> reason). The motivation for GC is to prevent errors: remove the need for
    > deleting dynamic memory so that you remove the need to keep track of it,
    > which simplifies a whole slew of algorithms and designs.


    The above does that: managing memory.


    > If we have to
    > keep on keeping track for 'difficult' objects, then the algorithms and
    > methods will be made complicated anyway; errors will still be possible.


    They are, but more so when non-memory cleanup responsibility is left to
    GC. Look to Java, where the poor programmers have to do manually what
    C++ does automatically, because the Java GC idea prevents RAII. GC
    manages memory, not other resources, and when cajoled into managing
    other resources does an extremely poor job, so poor that you're better
    off without it (zombies, meta-invariants, that sort of thing).


    > So, can we have GC (that is, auto-reclamation of space, meaning no
    > programming to call delete) along with deterministic execution of the
    > destructor? For example, we might be satisfied if we could: 1) be sure
    > destructors would immediately be called at the end for stack variables,
    > 2) be sure they would be called sooner or later for lost heap variables,
    > and 3) called deterministically by using delete deliberately.


    You'd not really want (2). At least, I don't. For example, if you have
    an open file and leave it to GC to close it, then after a while you'll
    have an arbitrary number of open files hanging around, waiting for GC to
    close them -- if ever -- preventing access to those files both from
    other programs and your own (IMO relying on GC for this is an error).

    --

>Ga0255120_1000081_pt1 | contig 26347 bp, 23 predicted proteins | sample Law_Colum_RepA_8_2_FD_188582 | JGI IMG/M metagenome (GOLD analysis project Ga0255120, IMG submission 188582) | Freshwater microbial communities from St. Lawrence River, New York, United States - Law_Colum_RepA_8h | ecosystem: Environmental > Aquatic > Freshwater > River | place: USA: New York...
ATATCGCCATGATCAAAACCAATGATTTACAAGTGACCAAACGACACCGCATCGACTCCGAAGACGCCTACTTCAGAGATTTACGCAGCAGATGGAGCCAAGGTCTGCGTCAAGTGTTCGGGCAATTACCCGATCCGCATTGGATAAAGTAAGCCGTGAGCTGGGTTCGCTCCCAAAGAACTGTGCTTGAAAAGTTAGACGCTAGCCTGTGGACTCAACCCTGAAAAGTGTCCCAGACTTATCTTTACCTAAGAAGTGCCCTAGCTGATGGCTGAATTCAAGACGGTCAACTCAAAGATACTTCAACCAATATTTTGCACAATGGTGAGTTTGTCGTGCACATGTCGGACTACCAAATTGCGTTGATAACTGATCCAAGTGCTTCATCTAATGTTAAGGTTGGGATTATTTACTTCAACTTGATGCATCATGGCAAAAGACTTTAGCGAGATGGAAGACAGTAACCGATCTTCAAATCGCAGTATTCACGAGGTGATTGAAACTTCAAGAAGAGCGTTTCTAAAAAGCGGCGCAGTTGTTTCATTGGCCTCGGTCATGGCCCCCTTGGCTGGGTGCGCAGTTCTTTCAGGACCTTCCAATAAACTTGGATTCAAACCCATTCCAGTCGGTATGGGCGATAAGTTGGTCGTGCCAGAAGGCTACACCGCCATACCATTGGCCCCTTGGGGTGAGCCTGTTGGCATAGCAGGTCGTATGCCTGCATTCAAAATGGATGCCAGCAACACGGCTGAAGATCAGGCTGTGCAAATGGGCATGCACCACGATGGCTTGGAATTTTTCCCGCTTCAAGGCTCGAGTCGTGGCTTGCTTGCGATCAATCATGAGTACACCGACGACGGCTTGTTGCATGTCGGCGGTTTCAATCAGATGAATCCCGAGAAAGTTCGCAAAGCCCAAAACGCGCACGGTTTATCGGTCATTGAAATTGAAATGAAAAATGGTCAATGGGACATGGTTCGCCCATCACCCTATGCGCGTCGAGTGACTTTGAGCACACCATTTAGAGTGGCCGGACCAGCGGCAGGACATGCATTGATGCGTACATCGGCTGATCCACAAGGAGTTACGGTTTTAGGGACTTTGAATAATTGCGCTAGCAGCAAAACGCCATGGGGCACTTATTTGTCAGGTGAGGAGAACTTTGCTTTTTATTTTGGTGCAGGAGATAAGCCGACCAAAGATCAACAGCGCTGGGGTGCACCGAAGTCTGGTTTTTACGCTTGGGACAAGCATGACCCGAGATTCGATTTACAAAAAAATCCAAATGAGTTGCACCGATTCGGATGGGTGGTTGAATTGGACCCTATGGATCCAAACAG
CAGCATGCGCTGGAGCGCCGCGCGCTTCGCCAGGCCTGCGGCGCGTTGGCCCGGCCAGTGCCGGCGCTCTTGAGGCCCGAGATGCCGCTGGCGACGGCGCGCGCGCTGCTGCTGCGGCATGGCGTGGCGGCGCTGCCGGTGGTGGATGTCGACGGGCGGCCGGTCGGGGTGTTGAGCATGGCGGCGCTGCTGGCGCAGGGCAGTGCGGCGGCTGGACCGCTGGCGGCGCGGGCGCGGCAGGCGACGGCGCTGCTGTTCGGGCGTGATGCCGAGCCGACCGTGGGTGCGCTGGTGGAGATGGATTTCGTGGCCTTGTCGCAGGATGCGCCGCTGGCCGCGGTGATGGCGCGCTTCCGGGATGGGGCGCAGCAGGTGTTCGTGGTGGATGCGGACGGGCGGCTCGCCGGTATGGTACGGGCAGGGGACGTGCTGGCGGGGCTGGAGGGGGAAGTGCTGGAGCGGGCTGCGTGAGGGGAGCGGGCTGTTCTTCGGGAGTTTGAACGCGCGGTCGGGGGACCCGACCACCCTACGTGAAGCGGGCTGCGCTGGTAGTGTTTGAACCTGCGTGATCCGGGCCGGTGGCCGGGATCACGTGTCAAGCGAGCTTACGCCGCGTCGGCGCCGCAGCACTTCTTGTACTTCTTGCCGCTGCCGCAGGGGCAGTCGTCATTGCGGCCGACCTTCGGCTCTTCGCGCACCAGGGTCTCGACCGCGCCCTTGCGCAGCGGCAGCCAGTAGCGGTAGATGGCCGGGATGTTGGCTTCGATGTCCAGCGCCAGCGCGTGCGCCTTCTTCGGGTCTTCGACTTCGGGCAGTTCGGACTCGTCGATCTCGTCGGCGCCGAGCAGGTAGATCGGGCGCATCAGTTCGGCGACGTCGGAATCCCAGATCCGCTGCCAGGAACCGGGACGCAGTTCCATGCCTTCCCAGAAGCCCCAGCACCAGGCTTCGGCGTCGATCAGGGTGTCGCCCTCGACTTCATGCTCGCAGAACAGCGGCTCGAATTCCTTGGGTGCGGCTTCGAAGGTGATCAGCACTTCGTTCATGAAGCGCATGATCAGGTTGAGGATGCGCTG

A: Because it messes up the order in which people normally read text.
    Q: Why is it such a bad thing?
    A: Top-posting.
    Q: What is the most annoying thing on usenet and in e-mail?
     
    Alf P. Steinbach, Jun 27, 2006
    #13
  14. Goalie_Ca

    Ian Collins Guest

    Ron House wrote:
    > Alf P. Steinbach wrote:
    >
    >> * Ron House:

    >
    >
    >>> My question is a simple one: how do we combine destructors with GC?
    >>> Destructors do not become superfluous just because one usage for them
    >>> does. Closing files and shutting down other resources in a timely
    >>> manner becomes hard when object termination occurs at an
    >>> indeterminate time. Is there a way to do this that is sufficiently
    >>> practical and efficient to raise no major objections if put into a
    >>> standard? It is one thing for an add-on to do it, as we use or not
    >>> use the add-on to our own liking; but a standard is another matter.

    >>
    >>
    >>
    >> It's very simple: object destruction is not memory reclamation, and
    >> memory reclamation is not object destruction.
    >>
    >> The job of a garbage collector is solely to reclaim memory.
    >>
    >> If an object has a non-trivial destructor, one with possible side
    >> effects, then that object cannot be automatically destroyed by a
    >> garbage collector in order to reclaim memory, because then the garbage
    >> collector would intrude in the arena of program logic and correctness.
    >>
    >> Thus, a C++ garbage collector compatible with the current standard can
    >> reclaim a region of memory only when:
    >>
    >> A. There are no live references to the region (circular references
    >> are not live), and
    >>
    >> B. All remaining objects in the region have trivial destructors.
    >>
    >> The case where there are no remaining objects in the region (i.e. all